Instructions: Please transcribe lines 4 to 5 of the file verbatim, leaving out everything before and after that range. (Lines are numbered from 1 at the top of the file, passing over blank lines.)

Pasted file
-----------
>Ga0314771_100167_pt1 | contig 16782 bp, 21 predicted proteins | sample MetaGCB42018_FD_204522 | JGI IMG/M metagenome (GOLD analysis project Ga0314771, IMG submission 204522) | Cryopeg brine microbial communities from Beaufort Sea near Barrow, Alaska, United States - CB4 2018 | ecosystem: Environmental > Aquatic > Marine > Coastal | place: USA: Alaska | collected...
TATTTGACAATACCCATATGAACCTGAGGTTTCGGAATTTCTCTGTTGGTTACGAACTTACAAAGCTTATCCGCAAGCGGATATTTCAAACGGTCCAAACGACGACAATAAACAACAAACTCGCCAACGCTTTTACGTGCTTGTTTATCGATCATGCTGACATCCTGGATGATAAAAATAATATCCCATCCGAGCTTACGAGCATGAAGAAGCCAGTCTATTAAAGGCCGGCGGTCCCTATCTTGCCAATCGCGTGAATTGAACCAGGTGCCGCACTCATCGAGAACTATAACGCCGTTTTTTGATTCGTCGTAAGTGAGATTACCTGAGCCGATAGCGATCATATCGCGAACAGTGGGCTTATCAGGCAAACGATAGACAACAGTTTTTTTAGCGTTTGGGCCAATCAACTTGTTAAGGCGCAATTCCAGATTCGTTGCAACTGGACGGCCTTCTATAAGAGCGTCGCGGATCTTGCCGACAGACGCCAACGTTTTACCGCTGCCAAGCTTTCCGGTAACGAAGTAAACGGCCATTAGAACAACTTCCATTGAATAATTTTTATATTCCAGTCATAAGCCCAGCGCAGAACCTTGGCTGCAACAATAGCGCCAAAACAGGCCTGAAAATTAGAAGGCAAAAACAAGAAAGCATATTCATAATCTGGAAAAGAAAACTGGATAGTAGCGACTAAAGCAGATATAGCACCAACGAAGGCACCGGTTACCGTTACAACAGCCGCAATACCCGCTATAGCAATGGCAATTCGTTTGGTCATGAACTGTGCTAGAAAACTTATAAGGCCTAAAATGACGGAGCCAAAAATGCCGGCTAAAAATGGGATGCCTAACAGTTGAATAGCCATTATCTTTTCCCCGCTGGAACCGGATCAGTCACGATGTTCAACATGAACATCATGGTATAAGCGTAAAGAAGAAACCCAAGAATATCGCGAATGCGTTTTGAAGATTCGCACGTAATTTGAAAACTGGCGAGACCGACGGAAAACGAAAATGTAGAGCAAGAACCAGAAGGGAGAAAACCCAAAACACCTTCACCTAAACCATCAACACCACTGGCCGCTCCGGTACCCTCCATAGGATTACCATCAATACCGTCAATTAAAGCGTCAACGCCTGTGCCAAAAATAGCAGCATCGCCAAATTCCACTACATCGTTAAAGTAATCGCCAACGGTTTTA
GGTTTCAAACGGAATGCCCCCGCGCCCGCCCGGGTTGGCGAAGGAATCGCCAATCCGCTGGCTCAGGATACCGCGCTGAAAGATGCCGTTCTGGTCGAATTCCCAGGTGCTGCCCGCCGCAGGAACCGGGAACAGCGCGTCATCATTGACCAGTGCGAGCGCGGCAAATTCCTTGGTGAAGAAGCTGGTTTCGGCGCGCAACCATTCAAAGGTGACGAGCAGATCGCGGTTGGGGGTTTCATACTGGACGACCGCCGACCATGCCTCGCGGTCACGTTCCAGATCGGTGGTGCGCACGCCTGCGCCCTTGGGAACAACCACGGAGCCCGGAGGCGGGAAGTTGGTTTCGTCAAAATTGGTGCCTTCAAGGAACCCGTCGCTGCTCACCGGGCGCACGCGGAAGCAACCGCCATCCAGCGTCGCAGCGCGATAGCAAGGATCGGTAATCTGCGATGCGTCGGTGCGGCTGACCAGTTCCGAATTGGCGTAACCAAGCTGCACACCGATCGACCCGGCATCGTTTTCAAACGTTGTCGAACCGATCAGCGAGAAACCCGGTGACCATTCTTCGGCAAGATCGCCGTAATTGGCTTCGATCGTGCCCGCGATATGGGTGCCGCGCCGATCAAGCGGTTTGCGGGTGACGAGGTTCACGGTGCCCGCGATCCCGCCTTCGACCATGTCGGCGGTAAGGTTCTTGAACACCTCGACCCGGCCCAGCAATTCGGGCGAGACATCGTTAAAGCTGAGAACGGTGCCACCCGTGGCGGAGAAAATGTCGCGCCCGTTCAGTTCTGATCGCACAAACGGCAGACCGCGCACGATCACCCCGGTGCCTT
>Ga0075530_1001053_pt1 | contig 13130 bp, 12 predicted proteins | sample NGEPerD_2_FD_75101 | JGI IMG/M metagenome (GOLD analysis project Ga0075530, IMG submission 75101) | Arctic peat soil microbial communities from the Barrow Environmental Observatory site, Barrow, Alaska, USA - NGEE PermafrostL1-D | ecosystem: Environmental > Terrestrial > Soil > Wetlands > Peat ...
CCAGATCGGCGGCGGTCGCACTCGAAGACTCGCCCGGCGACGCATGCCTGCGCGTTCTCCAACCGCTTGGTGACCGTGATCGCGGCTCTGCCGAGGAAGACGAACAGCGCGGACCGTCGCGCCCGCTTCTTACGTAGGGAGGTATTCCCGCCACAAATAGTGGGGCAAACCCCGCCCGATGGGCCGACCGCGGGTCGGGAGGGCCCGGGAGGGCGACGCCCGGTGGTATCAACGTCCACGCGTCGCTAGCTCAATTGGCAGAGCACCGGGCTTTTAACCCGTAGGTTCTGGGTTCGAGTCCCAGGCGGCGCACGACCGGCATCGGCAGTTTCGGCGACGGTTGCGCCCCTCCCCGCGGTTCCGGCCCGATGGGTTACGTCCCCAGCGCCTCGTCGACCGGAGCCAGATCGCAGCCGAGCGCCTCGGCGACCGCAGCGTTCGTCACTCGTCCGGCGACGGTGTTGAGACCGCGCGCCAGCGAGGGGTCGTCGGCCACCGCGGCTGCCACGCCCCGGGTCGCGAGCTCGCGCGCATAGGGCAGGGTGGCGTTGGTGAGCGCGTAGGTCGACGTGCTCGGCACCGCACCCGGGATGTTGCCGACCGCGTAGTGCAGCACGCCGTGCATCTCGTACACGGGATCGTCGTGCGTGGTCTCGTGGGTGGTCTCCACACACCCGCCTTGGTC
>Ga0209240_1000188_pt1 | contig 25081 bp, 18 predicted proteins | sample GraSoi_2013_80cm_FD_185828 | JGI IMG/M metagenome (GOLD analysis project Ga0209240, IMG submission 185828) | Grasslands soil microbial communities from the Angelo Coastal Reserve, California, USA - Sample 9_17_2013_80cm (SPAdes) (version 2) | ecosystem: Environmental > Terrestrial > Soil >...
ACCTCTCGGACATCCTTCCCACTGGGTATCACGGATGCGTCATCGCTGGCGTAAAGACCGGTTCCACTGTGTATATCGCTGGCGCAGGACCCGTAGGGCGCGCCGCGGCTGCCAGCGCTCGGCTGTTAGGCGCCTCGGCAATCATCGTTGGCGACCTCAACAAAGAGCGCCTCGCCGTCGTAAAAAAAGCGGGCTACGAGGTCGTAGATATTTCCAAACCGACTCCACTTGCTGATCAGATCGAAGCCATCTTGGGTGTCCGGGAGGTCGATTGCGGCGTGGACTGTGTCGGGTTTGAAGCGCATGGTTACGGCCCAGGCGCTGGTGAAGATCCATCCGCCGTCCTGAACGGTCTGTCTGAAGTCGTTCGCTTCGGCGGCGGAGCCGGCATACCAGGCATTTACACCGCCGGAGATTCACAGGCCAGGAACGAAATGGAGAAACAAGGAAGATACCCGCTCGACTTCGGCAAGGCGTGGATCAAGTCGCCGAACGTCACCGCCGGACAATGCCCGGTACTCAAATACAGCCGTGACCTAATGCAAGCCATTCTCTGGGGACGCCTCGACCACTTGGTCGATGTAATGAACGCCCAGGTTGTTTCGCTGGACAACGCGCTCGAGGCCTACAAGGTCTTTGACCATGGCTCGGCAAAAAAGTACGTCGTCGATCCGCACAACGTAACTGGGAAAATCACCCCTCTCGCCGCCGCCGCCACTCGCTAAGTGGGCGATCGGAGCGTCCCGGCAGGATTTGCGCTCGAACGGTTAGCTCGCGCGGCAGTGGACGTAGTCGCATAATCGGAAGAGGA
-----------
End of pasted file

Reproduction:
>Ga0075530_1001053_pt1 | contig 13130 bp, 12 predicted proteins | sample NGEPerD_2_FD_75101 | JGI IMG/M metagenome (GOLD analysis project Ga0075530, IMG submission 75101) | Arctic peat soil microbial communities from the Barrow Environmental Observatory site, Barrow, Alaska, USA - NGEE PermafrostL1-D | ecosystem: Environmental > Terrestrial > Soil > Wetlands > Peat ...
CCAGATCGGCGGCGGTCGCACTCGAAGACTCGCCCGGCGACGCATGCCTGCGCGTTCTCCAACCGCTTGGTGACCGTGATCGCGGCTCTGCCGAGGAAGACGAACAGCGCGGACCGTCGCGCCCGCTTCTTACGTAGGGAGGTATTCCCGCCACAAATAGTGGGGCAAACCCCGCCCGATGGGCCGACCGCGGGTCGGGAGGGCCCGGGAGGGCGACGCCCGGTGGTATCAACGTCCACGCGTCGCTAGCTCAATTGGCAGAGCACCGGGCTTTTAACCCGTAGGTTCTGGGTTCGAGTCCCAGGCGGCGCACGACCGGCATCGGCAGTTTCGGCGACGGTTGCGCCCCTCCCCGCGGTTCCGGCCCGATGGGTTACGTCCCCAGCGCCTCGTCGACCGGAGCCAGATCGCAGCCGAGCGCCTCGGCGACCGCAGCGTTCGTCACTCGTCCGGCGACGGTGTTGAGACCGCGCGCCAGCGAGGGGTCGTCGGCCACCGCGGCTGCCACGCCCCGGGTCGCGAGCTCGCGCGCATAGGGCAGGGTGGCGTTGGTGAGCGCGTAGGTCGACGTGCTCGGCACCGCACCCGGGATGTTGCCGACCGCGTAGTGCAGCACGCCGTGCATCTCGTACACGGGATCGTCGTGCGTGGTCTCGTGGGTGGTCTCCACACACCCGCCTTGGTC